Sigai handed over his SLR (Self Loading Rifle) to Trooper Kandasamy and swapped it for a Sterling Sub Machine Gun, telling Kandasamy to stay put and wait for the rest of the Troop. Alone he descended from the hillock, to climb another hill in front of him. As he was climbing the hill he heard some more shots being fired by the enemy at Trooper Kandasamy. Trooper Kandasamy was returning the fire too, towards the enemy.
As he reached the lower slope of the hill, he saw a group of Communist Terrorists who were many in a state of confusion trying to pack and leave the area in a hurry. Sigai fired at one of the enemy who was rushing towards him. That was the enemy sentry who had fired at Trooper Kandasamy. He also opened up on the rest of the enemy.
He was tense and thoughts were running wildly through his head. He completely forgot about the grenades he was carrying. Had he thought about his grenades he could have wiped out the whole lot of them as they were bunched up. Trooper Ismail came running to join Sigai in the firefight. Both of them engaged the enemy in an intense firefight. The rest of the Troop rushed down to join in the fight. They had gone to the left of the hill, the Troop failed to effectively engage the enemy as they had arrived a bit late. The enemy managed to escape. When a search of the area was conducted, one dead enemy was found.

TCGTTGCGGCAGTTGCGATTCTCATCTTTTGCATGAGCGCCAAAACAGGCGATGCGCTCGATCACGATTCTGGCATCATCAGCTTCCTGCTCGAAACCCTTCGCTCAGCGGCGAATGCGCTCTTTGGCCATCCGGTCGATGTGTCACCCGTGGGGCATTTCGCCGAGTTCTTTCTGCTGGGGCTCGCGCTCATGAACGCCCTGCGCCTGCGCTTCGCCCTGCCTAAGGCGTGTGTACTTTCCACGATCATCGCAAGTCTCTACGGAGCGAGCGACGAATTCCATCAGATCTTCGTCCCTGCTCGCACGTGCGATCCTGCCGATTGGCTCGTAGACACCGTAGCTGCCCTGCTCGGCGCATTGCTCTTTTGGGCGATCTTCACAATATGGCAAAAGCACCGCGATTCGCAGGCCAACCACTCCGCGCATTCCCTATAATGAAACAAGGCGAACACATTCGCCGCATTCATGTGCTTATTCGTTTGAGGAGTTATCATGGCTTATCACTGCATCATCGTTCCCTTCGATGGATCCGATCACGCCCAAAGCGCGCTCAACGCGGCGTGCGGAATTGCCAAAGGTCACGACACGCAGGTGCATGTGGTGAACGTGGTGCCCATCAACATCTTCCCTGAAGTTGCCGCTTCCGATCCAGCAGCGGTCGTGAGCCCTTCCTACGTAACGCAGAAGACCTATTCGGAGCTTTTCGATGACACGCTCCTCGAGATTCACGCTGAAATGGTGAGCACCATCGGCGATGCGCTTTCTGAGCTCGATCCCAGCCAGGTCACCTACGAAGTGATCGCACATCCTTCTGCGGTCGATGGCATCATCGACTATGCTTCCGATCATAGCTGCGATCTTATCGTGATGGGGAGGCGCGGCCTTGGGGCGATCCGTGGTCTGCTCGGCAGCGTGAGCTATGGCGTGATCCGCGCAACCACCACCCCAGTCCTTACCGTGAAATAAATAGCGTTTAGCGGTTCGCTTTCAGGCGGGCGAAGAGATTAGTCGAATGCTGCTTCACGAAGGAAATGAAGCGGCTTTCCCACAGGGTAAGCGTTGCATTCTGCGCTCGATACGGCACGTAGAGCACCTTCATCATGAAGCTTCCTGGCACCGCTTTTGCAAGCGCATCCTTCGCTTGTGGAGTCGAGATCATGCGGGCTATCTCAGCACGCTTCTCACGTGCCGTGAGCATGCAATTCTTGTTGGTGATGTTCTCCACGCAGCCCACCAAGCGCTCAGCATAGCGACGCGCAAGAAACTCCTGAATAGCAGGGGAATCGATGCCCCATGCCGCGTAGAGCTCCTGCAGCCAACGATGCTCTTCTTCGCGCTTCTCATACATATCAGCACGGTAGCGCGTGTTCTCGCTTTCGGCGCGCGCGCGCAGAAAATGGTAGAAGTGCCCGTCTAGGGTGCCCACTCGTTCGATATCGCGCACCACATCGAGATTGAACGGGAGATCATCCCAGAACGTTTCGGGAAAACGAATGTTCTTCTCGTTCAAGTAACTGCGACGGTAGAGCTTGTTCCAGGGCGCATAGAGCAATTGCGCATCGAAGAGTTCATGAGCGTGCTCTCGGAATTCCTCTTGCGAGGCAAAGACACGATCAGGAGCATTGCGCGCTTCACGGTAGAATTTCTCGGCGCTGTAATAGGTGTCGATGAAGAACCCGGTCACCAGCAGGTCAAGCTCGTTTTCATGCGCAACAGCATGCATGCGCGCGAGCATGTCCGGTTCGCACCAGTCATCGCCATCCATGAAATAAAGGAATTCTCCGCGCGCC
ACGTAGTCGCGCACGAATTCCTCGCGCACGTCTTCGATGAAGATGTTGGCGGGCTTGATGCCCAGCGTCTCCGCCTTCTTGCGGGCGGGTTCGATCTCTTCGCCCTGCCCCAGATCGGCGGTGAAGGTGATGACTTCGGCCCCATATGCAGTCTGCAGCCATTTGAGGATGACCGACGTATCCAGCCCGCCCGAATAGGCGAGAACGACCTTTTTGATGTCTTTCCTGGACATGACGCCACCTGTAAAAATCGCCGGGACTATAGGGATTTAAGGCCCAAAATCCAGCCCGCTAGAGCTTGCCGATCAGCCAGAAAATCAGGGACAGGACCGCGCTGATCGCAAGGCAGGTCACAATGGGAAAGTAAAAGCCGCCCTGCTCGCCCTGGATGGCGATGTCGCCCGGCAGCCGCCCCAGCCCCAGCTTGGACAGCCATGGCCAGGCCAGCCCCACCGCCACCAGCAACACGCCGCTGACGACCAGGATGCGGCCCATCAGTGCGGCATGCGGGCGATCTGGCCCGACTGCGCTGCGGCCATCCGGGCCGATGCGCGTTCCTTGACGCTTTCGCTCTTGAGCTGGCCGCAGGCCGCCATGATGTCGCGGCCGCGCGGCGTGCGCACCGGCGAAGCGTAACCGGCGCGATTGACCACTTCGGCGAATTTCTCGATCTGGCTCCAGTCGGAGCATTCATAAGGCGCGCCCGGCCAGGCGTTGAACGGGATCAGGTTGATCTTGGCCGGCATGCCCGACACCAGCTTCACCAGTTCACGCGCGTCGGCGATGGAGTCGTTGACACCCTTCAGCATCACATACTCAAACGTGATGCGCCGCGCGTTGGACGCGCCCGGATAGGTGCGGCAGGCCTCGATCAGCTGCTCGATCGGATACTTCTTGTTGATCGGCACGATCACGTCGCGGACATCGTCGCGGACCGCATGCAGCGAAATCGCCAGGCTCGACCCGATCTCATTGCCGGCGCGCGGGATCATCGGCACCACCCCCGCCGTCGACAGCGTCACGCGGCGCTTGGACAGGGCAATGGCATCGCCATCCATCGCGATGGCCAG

This dead enemy was the sentry who had opened fire at Kanadasamy who was taking a leak at that moment in time. He was the enemy shot dead by Sigai. Another enemy dead was found at the foot of the hill. Two weapons and a large amount of ammunition were recovered.
On the track heading toward the Long House Ubong , on the left of the hill, around 59 booby traps were recovered, these were planted in the ground, forward of the enemy’s location. The enemy did not expect the assault to swing in from the rear. Had the Troop used this approach, the casualties on the Commando side would have been many. Captain Hamid to avoid casualties called off the pursuit. They then requested the help of members of the 16th Royal Malay Regiment who were operating in the vicinity, to evacuate the bodies of the dead enemy. The two dead enemies were evacuated by a helicopter from the Royal Malaysian Air Force. Along with this evacuation Sergeant Selamat too was evacuated as he was struck with a very high fever.